Green Tips: Winter Fruits and Veggies

Green Tips | December 9, 2022

Shipping goods via truck, plane, train and ship is a significant contributor to carbon pollution. This is why it’s imperative to shop locally, including locally grown and harvested food.

As winter sets in, this can become a challenge for many people, particularly if you are prone to enjoying fruits and vegetables grown in warm climates.

But there are wonderful options locally, and the New York League of Conservation Voters asks everyone to look for new ways to enjoy the fruits and vegetables produced within a relatively short drive from where you live.

This effort starts with finding your local farmers’ market. The five boroughs of New York City have 138 farmers’ markets listed. NewYork state has more than 660 farmers’ markets, farm stands and mobile farm trucks

Although some markets close in November, many of the markets in New York City and around the state are open year-round, and traveling a little further to find an open market is worth it. 

Every state has a farmers’ market, including our neighbors: New Jersey, Connecticut, Pennsylvania and Massachusetts

GROWNYC lists the many advantages of buying local fruits and vegetables, from better taste and nutrition–because there is a much shorter time between harvest and consumption–to supporting local farmers’ and local economies, to maintaining open space across the region.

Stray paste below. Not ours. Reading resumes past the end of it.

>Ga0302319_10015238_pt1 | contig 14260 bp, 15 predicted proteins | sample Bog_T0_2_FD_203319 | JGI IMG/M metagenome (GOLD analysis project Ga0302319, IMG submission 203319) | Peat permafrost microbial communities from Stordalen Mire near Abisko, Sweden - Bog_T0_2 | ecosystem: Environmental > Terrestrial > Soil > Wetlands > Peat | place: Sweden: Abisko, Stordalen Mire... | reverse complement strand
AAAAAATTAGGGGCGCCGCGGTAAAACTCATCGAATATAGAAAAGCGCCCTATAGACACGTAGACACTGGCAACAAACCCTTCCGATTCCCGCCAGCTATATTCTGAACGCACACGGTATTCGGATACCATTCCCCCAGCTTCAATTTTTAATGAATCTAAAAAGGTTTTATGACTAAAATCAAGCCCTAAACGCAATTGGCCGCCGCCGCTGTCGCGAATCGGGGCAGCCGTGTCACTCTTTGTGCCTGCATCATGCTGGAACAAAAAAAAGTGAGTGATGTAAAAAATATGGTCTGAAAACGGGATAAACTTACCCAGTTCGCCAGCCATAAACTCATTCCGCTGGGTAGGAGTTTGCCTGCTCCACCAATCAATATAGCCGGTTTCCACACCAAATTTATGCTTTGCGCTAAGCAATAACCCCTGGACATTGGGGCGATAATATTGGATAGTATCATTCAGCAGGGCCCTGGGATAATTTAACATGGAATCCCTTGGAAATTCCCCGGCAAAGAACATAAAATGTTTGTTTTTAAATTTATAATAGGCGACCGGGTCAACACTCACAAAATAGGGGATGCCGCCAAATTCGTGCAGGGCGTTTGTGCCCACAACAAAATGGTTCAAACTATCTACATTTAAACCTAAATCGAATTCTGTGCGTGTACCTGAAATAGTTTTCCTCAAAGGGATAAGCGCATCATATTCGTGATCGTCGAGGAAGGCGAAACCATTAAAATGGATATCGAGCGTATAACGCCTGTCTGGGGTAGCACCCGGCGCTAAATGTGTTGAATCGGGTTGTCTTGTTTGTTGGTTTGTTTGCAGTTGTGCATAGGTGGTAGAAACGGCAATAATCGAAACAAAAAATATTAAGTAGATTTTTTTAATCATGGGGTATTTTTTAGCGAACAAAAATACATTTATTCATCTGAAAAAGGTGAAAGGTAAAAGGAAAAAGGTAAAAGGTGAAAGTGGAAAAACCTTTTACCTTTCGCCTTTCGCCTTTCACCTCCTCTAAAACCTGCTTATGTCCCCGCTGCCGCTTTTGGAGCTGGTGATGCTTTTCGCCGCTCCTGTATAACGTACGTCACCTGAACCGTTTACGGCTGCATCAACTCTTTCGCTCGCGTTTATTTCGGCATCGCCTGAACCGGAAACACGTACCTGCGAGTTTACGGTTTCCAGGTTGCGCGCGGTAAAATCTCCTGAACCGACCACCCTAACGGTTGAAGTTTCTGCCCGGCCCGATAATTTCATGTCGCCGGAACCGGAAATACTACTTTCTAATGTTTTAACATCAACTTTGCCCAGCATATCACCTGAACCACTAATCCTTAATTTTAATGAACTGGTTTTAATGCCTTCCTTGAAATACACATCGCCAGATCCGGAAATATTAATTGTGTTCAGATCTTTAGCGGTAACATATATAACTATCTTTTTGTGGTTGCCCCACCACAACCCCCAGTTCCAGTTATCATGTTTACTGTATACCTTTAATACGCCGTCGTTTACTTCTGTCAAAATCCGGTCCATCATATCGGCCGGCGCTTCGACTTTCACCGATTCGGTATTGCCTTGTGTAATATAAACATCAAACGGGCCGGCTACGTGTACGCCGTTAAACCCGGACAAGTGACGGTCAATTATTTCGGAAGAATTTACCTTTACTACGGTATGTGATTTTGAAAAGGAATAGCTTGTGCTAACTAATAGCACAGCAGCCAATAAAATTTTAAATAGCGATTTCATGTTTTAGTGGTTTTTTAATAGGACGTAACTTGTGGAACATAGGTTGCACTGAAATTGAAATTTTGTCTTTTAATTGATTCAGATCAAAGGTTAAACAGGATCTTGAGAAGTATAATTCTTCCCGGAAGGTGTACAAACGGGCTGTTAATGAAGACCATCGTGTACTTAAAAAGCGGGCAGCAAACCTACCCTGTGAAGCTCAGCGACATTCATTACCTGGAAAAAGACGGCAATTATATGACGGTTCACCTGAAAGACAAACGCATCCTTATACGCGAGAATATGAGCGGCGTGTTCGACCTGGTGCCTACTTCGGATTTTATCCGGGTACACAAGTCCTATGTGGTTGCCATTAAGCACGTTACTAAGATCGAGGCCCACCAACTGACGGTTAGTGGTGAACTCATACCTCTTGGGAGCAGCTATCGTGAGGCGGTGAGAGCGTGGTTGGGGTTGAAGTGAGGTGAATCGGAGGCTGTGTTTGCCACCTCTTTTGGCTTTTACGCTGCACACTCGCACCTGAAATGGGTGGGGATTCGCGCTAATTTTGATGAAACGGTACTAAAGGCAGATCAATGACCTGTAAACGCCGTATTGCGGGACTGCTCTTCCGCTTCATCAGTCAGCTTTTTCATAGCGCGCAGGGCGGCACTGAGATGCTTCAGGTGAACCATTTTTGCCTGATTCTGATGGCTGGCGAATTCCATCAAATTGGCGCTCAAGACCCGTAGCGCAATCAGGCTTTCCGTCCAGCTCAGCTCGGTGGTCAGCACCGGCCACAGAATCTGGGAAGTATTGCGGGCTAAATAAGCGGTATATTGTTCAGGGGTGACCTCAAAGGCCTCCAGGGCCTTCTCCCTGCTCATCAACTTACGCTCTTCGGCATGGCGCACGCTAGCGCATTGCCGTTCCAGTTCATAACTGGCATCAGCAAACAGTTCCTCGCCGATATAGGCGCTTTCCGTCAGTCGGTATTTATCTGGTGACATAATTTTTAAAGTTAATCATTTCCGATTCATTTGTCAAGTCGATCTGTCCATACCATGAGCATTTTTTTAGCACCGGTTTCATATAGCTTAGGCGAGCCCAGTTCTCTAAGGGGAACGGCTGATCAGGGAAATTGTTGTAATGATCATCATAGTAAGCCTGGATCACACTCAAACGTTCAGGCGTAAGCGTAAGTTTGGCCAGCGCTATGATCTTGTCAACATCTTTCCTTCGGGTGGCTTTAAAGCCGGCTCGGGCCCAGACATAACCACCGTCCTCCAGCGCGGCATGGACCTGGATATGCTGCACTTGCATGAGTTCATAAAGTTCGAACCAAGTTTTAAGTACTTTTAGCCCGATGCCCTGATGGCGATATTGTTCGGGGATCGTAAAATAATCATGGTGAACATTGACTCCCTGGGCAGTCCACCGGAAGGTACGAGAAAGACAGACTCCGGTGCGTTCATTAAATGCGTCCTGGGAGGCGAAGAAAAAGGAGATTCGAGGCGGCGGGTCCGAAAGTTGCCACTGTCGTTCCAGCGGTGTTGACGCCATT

“When farmers’ get paid more for their products by marketing locally, they are less likely to sell their farmland for development,” GROWNYC states on its website. 

Regarding the environmental savings, GROWNYC states simply, “Transporting food long distances uses tremendous energy: it takes 435 fossil-fuel calories to fly a 5 calorie strawberry from California to New York.” Fossil-fuel calories are derived from the carbon footprint left by the growth, harvest, processing and distribution of a certain food. For a deeper dive into this important subject, read more at

GROWNYC has a chart listing the many local fruits and vegetables available all or most of winter in the Northeast. They are beans, cabbage, carrots, onions, parsnips, potatoes, beets, collard greens, leeks, winter squash, turnips, apples and pears. 

All of these fruits and veggies can make a delicious recipe meal including stews, roasts, soups, sauces, omelets, pastas, and pies. Below are some recipes for meals using in-seasons foods:

If you can’t find a farmers’ market, ask your local grocer what they have in stock that’s local. If they don’t have what you want, ask them if they can get it.

Buy local, eat local. It’s a great way to help our environment, while also supporting local economies.


By Peter Aronson

< Back to Citizen’s Toolkit

Get Involved